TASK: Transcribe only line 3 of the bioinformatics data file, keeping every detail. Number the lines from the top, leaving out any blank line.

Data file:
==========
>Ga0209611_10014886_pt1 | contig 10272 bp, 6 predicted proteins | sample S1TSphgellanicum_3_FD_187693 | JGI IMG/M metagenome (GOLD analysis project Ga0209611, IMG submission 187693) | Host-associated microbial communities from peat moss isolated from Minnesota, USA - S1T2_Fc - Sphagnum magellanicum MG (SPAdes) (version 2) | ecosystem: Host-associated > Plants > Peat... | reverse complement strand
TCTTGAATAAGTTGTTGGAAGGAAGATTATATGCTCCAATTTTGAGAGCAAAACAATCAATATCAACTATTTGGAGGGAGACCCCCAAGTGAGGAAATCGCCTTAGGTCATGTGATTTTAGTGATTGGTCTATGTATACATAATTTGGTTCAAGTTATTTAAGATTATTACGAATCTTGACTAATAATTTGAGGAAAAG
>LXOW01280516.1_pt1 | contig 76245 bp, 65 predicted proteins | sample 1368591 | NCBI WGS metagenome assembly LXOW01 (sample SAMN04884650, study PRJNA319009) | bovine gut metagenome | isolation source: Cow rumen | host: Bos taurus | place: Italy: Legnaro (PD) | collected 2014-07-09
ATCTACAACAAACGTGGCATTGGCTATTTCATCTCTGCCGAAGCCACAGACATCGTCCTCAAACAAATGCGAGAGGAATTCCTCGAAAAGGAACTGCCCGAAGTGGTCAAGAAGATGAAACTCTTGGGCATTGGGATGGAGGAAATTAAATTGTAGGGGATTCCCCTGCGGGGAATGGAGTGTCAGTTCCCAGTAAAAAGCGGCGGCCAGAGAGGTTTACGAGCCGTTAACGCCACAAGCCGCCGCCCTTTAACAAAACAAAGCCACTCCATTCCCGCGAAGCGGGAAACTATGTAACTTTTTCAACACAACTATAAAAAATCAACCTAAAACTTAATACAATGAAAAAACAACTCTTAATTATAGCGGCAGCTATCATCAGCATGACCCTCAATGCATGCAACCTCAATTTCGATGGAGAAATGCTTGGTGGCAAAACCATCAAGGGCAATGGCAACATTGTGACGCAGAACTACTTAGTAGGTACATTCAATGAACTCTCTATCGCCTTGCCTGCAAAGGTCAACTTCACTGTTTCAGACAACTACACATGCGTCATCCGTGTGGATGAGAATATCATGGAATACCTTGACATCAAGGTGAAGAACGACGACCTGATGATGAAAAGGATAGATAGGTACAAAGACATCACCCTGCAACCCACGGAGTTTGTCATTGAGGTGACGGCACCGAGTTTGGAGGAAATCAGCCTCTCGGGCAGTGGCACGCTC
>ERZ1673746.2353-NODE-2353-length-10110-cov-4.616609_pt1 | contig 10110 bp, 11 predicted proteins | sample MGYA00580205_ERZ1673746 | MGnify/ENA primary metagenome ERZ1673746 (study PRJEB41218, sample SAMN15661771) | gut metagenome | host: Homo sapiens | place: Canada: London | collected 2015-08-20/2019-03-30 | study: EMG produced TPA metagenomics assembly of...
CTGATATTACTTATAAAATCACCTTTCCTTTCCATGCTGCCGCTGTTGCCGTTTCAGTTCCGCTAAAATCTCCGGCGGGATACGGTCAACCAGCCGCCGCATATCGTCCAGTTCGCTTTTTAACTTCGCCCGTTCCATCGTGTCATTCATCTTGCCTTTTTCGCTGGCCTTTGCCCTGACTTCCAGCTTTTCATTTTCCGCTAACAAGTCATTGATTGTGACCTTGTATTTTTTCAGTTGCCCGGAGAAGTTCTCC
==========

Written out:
>LXOW01280516.1_pt1 | contig 76245 bp, 65 predicted proteins | sample 1368591 | NCBI WGS metagenome assembly LXOW01 (sample SAMN04884650, study PRJNA319009) | bovine gut metagenome | isolation source: Cow rumen | host: Bos taurus | place: Italy: Legnaro (PD) | collected 2014-07-09